Build one, don't forget to insure that screens supply does not sag (easier if you do not use UL ) and you'll know the reason to use !

Listen to something with heavy percussions

Yves.
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Old 10th June 2008, 05:14 PM   #16
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Quote:
Originally posted by ray_moth
SY, I should hace said that a pentode OP stage has a much harder time recovering from blocking than a triode stage because of the much greater amount of NFB used in the former case. The triode will clip but only momentarily.
Screen grid is a good sensor of overload: I usually put Vactrol there to sense current peaks by it's LED, and reduce amplification factor by it's opto-resistor. Also, bright red LED's grab my attention to too much input level. Triodes don't offer such a convenience, but I drive them with 1'st grid current, and a source follower does that fine.
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Old 11th June 2008, 12:52 AM   #17
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hey-Hey!!!,
I have gotten good results with using a cascode pair of MOSFET's instead of a single every time I have needed such a thing. I even tried them as grounded source amplifiers. It seems to deliver the near-constant capacitance of a pentode without the need( and trouble ) of g2 current.
cheers,
Douglas
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Old 11th June 2008, 06:58 AM   #18
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Default #1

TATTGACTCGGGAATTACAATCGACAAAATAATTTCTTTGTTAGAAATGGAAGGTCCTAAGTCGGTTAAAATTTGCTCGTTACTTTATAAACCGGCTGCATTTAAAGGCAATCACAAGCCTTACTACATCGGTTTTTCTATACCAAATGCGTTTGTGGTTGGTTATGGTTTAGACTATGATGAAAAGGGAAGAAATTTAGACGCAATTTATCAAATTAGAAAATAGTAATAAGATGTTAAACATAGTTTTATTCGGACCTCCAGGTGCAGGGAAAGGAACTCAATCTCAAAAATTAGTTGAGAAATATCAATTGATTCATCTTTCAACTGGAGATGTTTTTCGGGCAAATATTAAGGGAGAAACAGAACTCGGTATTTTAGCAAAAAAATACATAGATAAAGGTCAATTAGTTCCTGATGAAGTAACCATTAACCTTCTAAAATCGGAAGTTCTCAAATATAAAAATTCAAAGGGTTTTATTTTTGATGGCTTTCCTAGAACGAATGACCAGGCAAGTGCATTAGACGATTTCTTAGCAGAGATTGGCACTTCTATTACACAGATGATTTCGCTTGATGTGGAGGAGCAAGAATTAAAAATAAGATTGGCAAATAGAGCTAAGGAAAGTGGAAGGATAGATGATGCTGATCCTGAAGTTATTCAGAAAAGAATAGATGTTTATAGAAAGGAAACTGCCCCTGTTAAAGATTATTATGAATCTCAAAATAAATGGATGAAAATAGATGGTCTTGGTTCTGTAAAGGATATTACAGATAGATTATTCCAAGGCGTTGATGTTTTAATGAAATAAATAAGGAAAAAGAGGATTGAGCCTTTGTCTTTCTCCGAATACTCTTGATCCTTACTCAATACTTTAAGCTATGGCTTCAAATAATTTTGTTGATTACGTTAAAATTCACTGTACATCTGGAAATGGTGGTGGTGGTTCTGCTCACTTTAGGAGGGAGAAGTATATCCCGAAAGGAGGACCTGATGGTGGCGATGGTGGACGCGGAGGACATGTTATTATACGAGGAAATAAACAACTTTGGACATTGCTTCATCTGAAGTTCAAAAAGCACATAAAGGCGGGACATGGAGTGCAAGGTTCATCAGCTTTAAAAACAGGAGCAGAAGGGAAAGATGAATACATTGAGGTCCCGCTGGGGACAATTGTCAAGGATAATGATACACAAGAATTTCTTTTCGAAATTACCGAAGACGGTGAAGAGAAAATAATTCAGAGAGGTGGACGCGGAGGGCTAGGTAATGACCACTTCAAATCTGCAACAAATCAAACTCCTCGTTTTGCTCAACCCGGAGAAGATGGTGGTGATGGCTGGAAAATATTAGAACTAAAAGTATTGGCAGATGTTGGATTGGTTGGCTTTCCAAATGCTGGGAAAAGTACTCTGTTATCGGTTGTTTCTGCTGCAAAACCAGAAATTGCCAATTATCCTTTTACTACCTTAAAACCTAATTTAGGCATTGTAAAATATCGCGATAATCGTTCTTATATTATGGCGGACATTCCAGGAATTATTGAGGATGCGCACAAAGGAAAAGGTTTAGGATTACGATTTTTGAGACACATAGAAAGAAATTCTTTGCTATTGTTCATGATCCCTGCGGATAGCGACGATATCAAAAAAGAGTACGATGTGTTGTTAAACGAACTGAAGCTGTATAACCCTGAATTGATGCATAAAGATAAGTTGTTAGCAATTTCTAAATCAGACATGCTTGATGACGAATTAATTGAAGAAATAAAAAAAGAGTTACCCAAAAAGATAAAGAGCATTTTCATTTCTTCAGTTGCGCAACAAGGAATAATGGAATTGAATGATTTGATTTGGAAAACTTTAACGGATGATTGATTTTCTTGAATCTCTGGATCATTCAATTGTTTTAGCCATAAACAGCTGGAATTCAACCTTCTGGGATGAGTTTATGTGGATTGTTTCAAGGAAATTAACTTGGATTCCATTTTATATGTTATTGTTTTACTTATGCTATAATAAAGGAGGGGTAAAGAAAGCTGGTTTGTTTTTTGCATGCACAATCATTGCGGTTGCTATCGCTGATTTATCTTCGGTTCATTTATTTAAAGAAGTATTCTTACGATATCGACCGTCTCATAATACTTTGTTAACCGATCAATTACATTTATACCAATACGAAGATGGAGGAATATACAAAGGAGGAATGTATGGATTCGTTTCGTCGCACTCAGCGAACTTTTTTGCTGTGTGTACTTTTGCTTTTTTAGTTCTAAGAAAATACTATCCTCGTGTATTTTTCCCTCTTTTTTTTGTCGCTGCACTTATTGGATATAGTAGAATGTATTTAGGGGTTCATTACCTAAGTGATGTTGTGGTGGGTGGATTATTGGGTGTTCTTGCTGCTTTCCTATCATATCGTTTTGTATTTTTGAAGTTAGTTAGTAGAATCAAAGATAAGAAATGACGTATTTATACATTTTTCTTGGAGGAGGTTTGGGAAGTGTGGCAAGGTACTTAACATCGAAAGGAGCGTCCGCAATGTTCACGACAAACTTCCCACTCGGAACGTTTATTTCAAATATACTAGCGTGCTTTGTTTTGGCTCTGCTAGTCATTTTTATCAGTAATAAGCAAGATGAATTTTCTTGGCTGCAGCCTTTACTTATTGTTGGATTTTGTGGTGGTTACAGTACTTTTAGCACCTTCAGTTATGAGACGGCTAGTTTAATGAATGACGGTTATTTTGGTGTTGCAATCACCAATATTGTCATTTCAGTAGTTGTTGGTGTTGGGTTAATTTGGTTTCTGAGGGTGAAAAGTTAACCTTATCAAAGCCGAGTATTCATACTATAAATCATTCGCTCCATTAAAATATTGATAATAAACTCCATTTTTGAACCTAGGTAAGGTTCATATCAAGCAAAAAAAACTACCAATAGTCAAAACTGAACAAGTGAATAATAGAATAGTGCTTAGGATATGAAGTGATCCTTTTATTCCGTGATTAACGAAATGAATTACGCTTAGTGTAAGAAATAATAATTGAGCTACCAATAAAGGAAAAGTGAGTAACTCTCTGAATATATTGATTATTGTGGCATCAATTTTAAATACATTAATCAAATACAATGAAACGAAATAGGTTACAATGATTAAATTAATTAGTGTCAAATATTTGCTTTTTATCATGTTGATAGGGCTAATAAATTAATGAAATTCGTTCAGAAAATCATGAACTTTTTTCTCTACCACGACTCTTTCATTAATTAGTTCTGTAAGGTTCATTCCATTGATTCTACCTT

Hello ray_moth
Quote:
Originally #1 posted by ray_moth
If not using transformer coupling, ... to supply sufficient drive current to overcome miller capacitance of triodes, or to serve as a low impedance source to drive Class AB2.

Seems like a good idea to use this type of driver in every PP design, but is there any downside to doing this?
A transformer does not solve these problems and Miller capacitance does not cause any problem in a PP design.
This is one advantage of push pull against single ended.

Quote:
Originally #1 posted by ray_moth
... a direct-coupled CF or SF driver for a PP output stage would seem to offer a number of advantages. It can be used to prevent blocking distortion ...
You'll get the blocking distortion at the grid of the cathode follower.
Thus it is not preventing blocking distortion.

Quote:
Originally #1 posted by ray_moth
If not using transformer coupling, a direct-coupled CF or SF driver for a PP output stage would seem to offer a number of advantages. ... or to serve as a low impedance source to drive Class AB2.

Seems like a good idea to use this type of driver in every PP design, but is there any downside to doing this?
There are a lot of good reasons not to go to AB2 mode, especially for triodes.
If you can live with the crossover distortion from AB1 to AB2 the follower is a good solution.

Kind regards,
Darius
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Old 11th June 2008, 07:55 AM   #19
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Hi Darius,

Quote:
A transformer does not solve these problems and Miller capacitance does not cause any problem in a PP design.
I don't follow that. Triodes have significant Miller AFAIK, whether they're SE or PP. It's pretty well negligible for pentodes, though.

Quote:
You'll get the blocking distortion at the grid of the cathode follower.
That can happen, true, but it's easy to avoid.

Quote:
There are a lot of good reasons not to go to AB2 mode, especially for triodes.
I had the opposite impression. Ithought that that triodes had more to offer by going into AB2, in terms of extra power, than pentodes.

In any case, I wouldn't want to run in AB2 for any length of time, but it does seem to offer a bit of useful headroom for transients. Better than ugly clipping, anyway.